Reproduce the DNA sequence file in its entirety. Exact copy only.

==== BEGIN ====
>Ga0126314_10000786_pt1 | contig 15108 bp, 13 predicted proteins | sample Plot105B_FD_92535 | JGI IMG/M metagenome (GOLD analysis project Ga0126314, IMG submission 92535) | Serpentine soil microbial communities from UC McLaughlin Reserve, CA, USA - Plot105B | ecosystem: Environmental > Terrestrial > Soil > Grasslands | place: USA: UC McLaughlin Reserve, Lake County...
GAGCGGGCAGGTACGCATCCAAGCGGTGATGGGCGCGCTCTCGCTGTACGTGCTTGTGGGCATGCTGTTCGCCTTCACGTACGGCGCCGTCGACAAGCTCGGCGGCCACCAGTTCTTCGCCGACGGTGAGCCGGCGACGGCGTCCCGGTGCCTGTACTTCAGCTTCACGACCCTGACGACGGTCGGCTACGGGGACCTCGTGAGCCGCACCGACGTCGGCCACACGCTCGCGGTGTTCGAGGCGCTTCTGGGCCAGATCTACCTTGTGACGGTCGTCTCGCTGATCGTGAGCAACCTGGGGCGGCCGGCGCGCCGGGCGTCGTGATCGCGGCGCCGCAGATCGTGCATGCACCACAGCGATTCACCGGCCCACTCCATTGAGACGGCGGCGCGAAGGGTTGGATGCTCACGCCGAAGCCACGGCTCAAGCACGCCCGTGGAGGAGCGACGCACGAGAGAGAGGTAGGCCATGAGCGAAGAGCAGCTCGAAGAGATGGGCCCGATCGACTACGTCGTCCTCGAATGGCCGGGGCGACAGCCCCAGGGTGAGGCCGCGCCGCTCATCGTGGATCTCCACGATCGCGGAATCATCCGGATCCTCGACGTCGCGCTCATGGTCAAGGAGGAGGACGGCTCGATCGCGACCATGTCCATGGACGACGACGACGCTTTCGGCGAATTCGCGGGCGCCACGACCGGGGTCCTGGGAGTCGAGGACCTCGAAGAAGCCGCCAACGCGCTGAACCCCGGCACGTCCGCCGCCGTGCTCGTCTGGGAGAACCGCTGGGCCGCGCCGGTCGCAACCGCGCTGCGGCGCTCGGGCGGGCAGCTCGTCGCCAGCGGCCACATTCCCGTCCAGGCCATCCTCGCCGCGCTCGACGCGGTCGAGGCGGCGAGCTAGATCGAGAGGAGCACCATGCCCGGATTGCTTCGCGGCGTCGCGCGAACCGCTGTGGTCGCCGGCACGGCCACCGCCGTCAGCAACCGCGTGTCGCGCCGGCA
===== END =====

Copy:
>Ga0126314_10000786_pt1 | contig 15108 bp, 13 predicted proteins | sample Plot105B_FD_92535 | JGI IMG/M metagenome (GOLD analysis project Ga0126314, IMG submission 92535) | Serpentine soil microbial communities from UC McLaughlin Reserve, CA, USA - Plot105B | ecosystem: Environmental > Terrestrial > Soil > Grasslands | place: USA: UC McLaughlin Reserve, Lake County...
GAGCGGGCAGGTACGCATCCAAGCGGTGATGGGCGCGCTCTCGCTGTACGTGCTTGTGGGCATGCTGTTCGCCTTCACGTACGGCGCCGTCGACAAGCTCGGCGGCCACCAGTTCTTCGCCGACGGTGAGCCGGCGACGGCGTCCCGGTGCCTGTACTTCAGCTTCACGACCCTGACGACGGTCGGCTACGGGGACCTCGTGAGCCGCACCGACGTCGGCCACACGCTCGCGGTGTTCGAGGCGCTTCTGGGCCAGATCTACCTTGTGACGGTCGTCTCGCTGATCGTGAGCAACCTGGGGCGGCCGGCGCGCCGGGCGTCGTGATCGCGGCGCCGCAGATCGTGCATGCACCACAGCGATTCACCGGCCCACTCCATTGAGACGGCGGCGCGAAGGGTTGGATGCTCACGCCGAAGCCACGGCTCAAGCACGCCCGTGGAGGAGCGACGCACGAGAGAGAGGTAGGCCATGAGCGAAGAGCAGCTCGAAGAGATGGGCCCGATCGACTACGTCGTCCTCGAATGGCCGGGGCGACAGCCCCAGGGTGAGGCCGCGCCGCTCATCGTGGATCTCCACGATCGCGGAATCATCCGGATCCTCGACGTCGCGCTCATGGTCAAGGAGGAGGACGGCTCGATCGCGACCATGTCCATGGACGACGACGACGCTTTCGGCGAATTCGCGGGCGCCACGACCGGGGTCCTGGGAGTCGAGGACCTCGAAGAAGCCGCCAACGCGCTGAACCCCGGCACGTCCGCCGCCGTGCTCGTCTGGGAGAACCGCTGGGCCGCGCCGGTCGCAACCGCGCTGCGGCGCTCGGGCGGGCAGCTCGTCGCCAGCGGCCACATTCCCGTCCAGGCCATCCTCGCCGCGCTCGACGCGGTCGAGGCGGCGAGCTAGATCGAGAGGAGCACCATGCCCGGATTGCTTCGCGGCGTCGCGCGAACCGCTGTGGTCGCCGGCACGGCCACCGCCGTCAGCAACCGCGTGTCGCGCCGGCA